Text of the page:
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History meets creativity in student design challenge

October 31, 2013

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    Historical Project Runway 2013 winning team of Caleb Diehl ’16, Caitlin Morris ’16, and Olivia Davis ’16.

With inspiration from the popular television show Project Runway, Lewis & Clark’s Department of History offered students an opportunity turn their historical knowledge into tangible entertainment.

The second annual Historical Project Runway event required teams of three students to assemble outfits in accordance with specific periods in history. Prior to the event, faculty and student coordinators developed options for the eras students could select. They also took a trip to Portland’s Goodwill outlet store, where they acquired a vast array of clothing and accessories for use by student designers.

The designers had less than an hour to develop creative visions, search for appropriate items, and dress their models. While permitted to cut, paste, and even sew, students felt the constraints of limited time. “Once you began to put your ideas into effect, it was hard to make changes,” said student coordinator and participant Tyler Wayne Patterson ’16.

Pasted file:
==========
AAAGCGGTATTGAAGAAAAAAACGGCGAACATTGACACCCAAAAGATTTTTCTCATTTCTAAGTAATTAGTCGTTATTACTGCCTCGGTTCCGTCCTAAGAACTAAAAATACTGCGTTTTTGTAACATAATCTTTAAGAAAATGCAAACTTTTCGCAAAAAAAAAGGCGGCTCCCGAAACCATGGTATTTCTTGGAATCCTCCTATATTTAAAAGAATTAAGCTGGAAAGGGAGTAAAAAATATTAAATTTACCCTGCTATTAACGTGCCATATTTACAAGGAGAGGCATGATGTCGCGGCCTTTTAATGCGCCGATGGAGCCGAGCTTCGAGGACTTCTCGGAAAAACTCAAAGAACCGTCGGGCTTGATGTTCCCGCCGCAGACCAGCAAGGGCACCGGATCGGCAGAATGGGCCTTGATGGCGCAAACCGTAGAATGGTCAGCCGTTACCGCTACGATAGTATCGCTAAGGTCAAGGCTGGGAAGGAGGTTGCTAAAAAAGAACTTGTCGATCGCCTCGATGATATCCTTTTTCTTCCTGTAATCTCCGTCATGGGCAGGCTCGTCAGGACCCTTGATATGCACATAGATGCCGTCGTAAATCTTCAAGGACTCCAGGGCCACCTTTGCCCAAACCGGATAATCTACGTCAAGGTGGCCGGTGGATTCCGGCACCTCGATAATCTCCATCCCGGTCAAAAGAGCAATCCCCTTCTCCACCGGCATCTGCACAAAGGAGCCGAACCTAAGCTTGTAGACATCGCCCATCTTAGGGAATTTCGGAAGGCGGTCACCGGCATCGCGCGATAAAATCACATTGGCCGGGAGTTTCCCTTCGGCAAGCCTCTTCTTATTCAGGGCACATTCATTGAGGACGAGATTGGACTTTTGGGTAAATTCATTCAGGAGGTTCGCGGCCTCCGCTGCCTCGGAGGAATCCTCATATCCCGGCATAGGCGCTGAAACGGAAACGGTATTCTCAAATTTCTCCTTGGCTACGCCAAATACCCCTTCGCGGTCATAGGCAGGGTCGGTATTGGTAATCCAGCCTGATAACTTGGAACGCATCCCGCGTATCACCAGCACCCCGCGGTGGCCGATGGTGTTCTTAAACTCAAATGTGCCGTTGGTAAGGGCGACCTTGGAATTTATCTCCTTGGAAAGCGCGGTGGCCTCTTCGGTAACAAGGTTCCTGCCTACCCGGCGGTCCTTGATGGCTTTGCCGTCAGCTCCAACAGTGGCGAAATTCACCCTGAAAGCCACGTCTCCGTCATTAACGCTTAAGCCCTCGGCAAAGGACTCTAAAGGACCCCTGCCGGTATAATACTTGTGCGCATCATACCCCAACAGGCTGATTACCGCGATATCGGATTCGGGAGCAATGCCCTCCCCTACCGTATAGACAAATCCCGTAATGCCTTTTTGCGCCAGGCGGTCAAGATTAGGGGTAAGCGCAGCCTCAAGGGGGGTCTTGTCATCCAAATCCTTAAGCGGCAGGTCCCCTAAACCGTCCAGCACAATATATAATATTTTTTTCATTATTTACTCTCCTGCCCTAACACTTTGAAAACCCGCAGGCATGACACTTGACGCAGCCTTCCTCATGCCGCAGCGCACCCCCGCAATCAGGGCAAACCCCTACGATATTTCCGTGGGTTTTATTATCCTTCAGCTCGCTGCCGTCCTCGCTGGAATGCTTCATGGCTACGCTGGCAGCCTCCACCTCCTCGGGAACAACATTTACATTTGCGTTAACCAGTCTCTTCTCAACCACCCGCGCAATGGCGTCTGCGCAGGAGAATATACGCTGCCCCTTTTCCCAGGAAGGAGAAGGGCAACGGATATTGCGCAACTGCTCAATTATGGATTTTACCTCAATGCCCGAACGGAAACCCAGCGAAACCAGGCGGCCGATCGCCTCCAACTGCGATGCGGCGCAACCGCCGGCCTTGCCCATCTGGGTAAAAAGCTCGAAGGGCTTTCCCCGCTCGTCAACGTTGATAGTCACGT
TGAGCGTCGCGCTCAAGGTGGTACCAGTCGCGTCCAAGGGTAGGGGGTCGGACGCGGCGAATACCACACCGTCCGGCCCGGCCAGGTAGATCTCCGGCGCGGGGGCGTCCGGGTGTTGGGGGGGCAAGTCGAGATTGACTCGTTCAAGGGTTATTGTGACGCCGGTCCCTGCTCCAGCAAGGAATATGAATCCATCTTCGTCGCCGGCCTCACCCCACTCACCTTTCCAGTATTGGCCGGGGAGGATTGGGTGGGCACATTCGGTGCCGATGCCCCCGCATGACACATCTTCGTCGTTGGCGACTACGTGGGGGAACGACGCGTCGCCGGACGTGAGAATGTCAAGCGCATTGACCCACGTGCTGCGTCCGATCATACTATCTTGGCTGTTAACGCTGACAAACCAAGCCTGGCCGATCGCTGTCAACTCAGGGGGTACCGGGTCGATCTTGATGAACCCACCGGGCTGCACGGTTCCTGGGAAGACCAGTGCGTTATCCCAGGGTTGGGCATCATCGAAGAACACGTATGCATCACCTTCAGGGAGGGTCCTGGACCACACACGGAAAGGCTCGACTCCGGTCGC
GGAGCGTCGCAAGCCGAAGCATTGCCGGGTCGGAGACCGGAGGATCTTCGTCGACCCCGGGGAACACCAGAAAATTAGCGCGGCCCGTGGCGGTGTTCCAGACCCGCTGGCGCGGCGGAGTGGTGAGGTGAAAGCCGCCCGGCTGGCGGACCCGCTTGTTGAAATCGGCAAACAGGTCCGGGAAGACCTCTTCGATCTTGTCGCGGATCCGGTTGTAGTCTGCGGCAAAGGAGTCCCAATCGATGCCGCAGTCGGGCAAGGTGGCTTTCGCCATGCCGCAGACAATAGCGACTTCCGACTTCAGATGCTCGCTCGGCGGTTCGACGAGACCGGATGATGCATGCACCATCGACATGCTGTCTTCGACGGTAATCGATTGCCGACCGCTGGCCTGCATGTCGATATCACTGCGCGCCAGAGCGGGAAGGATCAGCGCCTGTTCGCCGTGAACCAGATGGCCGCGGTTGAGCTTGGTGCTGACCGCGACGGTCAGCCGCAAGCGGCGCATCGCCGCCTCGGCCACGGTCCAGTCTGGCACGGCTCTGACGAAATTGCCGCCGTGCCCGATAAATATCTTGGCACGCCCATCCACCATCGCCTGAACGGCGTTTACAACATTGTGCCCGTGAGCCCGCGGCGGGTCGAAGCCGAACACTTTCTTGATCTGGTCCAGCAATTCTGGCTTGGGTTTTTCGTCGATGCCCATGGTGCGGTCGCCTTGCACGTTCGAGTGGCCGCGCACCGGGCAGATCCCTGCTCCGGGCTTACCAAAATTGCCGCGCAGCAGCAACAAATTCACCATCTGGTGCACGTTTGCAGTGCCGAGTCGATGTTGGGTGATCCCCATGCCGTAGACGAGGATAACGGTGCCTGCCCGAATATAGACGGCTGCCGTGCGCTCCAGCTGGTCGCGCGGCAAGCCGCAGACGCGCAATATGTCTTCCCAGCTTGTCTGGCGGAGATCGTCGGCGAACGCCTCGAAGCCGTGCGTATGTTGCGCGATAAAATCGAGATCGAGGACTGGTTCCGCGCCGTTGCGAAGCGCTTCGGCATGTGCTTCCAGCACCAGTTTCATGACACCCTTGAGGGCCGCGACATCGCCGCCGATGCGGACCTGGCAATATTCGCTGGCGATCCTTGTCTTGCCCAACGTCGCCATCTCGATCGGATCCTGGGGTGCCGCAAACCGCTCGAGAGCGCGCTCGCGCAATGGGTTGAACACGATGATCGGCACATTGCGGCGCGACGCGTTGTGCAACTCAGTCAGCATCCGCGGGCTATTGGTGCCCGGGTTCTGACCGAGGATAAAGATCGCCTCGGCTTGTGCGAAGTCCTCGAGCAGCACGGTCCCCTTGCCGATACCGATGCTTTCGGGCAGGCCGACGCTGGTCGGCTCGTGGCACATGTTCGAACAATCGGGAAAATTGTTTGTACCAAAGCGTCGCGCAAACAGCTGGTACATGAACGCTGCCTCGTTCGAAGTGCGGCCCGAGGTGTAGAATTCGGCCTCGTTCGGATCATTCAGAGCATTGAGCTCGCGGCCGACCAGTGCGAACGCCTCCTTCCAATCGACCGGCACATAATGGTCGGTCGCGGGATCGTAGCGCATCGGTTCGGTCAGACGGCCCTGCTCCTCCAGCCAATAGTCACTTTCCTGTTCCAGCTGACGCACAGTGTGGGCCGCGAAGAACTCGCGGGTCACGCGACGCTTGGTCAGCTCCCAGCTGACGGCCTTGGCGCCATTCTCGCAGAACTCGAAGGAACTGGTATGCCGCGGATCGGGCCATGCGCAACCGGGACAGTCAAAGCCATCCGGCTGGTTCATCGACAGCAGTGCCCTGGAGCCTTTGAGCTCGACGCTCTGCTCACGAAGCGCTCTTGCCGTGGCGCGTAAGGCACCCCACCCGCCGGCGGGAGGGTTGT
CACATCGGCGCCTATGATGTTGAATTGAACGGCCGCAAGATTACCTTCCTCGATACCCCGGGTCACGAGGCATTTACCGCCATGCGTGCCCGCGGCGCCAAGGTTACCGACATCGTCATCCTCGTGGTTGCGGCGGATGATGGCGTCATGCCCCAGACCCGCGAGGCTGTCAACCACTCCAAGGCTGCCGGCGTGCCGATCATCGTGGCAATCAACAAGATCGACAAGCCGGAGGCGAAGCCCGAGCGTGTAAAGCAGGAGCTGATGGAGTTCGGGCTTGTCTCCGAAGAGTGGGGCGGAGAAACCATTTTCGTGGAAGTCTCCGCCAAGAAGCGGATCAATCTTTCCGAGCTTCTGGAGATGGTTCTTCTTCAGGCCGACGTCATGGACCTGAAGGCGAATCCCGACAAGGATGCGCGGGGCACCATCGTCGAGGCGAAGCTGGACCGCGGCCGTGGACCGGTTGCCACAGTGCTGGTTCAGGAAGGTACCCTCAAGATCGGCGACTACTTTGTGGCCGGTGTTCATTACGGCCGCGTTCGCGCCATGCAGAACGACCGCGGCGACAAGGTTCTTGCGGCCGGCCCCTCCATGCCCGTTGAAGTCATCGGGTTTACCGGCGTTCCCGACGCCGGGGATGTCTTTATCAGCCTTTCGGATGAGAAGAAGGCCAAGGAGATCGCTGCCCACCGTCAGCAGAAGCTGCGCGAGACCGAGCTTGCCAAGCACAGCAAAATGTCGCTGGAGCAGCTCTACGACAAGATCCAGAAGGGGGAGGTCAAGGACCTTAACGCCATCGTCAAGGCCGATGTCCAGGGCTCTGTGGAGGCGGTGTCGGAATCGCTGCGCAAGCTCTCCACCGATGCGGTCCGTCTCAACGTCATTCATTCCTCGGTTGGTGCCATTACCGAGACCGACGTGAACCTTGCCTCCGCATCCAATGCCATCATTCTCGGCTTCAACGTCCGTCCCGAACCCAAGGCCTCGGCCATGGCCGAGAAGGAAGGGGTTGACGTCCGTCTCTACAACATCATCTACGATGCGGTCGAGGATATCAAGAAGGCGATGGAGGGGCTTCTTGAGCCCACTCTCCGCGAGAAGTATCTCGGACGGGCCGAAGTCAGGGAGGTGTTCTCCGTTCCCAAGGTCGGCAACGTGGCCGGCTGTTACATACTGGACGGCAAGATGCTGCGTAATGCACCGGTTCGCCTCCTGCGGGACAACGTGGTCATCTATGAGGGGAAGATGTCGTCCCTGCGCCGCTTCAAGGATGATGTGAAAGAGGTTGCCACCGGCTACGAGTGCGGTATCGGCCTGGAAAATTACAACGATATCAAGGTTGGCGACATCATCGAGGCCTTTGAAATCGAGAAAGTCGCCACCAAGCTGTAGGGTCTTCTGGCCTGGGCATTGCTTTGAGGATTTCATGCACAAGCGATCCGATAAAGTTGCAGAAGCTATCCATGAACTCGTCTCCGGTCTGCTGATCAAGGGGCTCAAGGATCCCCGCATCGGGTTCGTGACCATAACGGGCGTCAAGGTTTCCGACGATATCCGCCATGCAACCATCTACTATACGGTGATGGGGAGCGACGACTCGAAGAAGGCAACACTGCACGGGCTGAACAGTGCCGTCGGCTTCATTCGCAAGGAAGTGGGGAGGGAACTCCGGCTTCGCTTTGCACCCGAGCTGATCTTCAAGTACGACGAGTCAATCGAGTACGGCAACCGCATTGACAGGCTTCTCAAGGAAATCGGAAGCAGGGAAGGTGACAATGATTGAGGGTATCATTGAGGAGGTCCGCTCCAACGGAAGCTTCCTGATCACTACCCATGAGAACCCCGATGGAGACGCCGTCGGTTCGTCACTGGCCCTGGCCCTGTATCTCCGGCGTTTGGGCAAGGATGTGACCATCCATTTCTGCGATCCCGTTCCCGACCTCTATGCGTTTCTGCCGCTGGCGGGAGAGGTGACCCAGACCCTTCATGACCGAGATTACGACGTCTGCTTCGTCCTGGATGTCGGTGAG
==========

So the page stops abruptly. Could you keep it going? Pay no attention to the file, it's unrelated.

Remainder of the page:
Assistant Professor of History Reiko Hillyer developed the idea for Historical Project Runway with the help of students Daniela Jimenez ’14 and Fiona Murray ’13. They hoped that the event would foster community building within the department while also being of interest to students not taking history courses. Indeed, the event has been well attended, with participants hailing from many different academic departments.

Students must not only demonstrate creativity, but also translate abstract ideas into concrete creations. This year’s winning team of Caleb Diehl ’16, Caitlin Morris ’16, and Olivia Davis ’16 captured the birth of psychoanalysis in an ensemble that represented Freud’s philosophies.

“A team assigned ‘suburbia’ will not do well if all they do is create an outfit that a suburban housewife would wear,” Hillyer said. “Instead, they must dig deeper into the social, cultural, and economic implications of suburbia and find a way to convey those ideas aesthetically.”

Katrina Staaf ’16 contributed to this story.

See 2013 Photos Department of History

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